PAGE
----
In this project we hope to work on borehole projects that can sustainably help the communities to access clean water since many districts in the Eastern an \d northern regions in Uganda have no access to clean water but since this project is not yet funded we have managed in With our community outreaches, we empower various hurting communities in the further rural areas of Uganda. Join us and help create lasting impacts.
In this project we have been able to help communities with cleaning their water facilities for good sanitation, good health and wellbeing.
Water and sanitation are
essential for life and health, but they are also essential for dignity,
empowerment and prosperity. Water and sanitation are human rights, fundamental
to every child and adult. But in Uganda, poor sanitation and hygiene, as well
as unequal access to safe drinking water, make thousands of children very sick
and at risk of death.
Diarrhoea alone, one of three major childhood killers in Uganda, kills 33 children every day.
In most cases, children get the disease by drinking unsafe water or coming into contact with contaminated hands — theirs or parents or caregivers — that have not been washed with soap.
Early childhood diarrhoea is not only deadly; it also contributes to Uganda’s high levels of stunting, which in turn affects children’s cognitive development and performance at school. In school, lack of proper sanitation facilities also leads to high absenteeism and dropouts, especially for girls.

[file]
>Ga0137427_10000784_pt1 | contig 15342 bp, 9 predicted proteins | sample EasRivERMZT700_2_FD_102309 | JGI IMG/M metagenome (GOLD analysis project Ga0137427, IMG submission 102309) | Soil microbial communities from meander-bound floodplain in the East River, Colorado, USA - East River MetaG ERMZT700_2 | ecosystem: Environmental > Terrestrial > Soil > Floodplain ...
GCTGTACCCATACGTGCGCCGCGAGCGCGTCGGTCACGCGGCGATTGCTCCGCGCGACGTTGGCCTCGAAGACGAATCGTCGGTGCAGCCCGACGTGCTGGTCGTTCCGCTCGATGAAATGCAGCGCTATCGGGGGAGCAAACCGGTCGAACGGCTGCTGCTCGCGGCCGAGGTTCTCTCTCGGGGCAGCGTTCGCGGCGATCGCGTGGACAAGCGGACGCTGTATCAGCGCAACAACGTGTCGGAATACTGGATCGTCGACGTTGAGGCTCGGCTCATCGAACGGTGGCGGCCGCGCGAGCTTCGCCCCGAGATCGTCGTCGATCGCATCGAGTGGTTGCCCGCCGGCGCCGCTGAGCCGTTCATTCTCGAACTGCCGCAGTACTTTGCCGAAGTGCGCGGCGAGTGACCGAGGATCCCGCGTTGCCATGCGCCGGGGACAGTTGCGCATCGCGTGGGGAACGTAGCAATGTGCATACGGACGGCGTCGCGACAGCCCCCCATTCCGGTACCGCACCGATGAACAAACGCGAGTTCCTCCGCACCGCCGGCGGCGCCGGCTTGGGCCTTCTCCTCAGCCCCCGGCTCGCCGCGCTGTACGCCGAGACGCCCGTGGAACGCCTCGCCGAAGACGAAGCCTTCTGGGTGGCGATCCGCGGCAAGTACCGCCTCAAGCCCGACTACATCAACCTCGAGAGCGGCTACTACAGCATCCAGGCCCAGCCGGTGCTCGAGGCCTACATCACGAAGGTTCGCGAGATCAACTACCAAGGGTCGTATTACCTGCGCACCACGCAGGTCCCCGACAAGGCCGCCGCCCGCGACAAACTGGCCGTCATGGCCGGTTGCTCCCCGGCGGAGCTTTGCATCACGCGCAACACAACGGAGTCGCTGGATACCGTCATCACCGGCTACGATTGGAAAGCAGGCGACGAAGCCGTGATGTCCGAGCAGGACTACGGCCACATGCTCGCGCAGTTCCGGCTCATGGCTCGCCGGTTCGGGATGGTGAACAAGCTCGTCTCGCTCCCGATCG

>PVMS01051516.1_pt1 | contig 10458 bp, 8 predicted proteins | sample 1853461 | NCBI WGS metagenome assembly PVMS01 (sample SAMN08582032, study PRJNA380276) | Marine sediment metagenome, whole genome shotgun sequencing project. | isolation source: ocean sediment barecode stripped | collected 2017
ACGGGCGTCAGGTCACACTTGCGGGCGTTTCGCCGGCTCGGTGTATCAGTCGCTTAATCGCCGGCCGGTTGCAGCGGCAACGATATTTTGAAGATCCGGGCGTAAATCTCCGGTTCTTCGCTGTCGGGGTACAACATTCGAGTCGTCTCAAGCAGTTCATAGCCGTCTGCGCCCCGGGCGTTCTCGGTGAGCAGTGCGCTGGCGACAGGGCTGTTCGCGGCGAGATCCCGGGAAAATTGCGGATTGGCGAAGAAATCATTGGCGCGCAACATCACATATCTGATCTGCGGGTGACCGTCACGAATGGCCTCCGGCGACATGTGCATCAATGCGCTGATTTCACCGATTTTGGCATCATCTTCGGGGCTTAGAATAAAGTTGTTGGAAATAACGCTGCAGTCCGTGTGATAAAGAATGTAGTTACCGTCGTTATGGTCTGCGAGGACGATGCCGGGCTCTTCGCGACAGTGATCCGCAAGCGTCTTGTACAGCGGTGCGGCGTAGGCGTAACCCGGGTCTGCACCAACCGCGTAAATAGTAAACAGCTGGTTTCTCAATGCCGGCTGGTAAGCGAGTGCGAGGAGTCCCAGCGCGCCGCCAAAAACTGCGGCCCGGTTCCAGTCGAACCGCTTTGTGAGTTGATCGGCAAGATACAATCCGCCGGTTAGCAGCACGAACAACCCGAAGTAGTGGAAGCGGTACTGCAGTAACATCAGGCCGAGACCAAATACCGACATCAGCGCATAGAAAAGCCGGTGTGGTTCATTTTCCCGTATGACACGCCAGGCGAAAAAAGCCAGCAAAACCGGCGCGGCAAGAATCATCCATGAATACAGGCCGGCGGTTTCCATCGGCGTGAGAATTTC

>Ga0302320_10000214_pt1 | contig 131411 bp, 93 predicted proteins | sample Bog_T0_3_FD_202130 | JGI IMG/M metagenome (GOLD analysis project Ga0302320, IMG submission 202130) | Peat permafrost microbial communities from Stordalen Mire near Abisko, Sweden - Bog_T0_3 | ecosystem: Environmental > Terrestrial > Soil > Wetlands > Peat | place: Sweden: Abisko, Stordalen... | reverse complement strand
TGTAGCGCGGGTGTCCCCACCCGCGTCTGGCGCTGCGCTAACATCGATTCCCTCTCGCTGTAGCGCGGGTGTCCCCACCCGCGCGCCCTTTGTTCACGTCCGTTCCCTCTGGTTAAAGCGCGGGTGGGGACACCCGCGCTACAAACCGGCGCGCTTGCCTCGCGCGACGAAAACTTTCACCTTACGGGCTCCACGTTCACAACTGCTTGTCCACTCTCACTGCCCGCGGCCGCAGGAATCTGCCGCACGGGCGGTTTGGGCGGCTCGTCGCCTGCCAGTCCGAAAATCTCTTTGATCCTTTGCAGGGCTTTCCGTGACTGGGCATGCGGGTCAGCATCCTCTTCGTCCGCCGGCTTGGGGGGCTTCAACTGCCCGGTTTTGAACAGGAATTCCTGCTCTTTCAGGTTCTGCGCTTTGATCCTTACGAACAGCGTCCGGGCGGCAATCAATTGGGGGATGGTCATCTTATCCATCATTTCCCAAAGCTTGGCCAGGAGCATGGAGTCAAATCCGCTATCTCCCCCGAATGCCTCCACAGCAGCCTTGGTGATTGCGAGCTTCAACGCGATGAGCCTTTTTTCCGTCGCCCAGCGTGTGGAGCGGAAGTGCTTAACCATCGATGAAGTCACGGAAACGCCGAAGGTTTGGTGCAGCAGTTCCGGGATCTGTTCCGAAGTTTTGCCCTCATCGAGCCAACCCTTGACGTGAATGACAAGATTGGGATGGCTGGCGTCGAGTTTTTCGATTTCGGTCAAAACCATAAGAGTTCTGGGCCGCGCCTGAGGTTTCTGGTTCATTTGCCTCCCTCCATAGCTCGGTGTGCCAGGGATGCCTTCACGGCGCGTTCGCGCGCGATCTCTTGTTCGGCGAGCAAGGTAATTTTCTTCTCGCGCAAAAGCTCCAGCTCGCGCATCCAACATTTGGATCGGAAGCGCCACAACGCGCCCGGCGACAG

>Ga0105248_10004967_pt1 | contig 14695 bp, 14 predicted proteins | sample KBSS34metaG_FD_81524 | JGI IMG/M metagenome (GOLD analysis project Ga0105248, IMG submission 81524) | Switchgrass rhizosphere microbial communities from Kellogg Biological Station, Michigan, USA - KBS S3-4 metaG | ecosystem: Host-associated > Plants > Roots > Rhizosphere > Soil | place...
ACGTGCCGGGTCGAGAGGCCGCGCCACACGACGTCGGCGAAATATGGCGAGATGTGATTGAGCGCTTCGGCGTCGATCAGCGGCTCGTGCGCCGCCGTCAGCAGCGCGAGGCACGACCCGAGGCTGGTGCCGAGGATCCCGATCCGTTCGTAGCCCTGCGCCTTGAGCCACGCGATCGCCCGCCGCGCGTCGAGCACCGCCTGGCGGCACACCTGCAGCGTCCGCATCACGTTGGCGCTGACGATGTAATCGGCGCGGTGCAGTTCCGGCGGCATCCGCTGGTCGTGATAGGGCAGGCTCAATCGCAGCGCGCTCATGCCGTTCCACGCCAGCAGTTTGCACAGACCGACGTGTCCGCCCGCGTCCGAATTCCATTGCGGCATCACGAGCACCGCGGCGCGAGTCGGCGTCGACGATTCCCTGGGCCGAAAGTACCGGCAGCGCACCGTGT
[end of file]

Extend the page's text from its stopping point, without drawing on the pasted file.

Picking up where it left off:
Access to improved water and sanitation facilities does not, on its own, necessarily lead to improved health. It needs another step: there is now very clear evidence showing the importance of hygienic behaviour — especially hand washing with soap after defecating and before eating or preparing food — to health improvement.
Another key to reducing childhood illness and death is to stop using open fields or the bush as toilets. In Uganda, nearly a tenth of the population practices open defecation, and two thirds of households do not wash with soap.
It is poor people who carry the greatest burden of poor sanitation. The poorest 20 percent of the population is 13.5 times more likely to defecate in the open than the wealthiest 20 percent, according to the World Bank.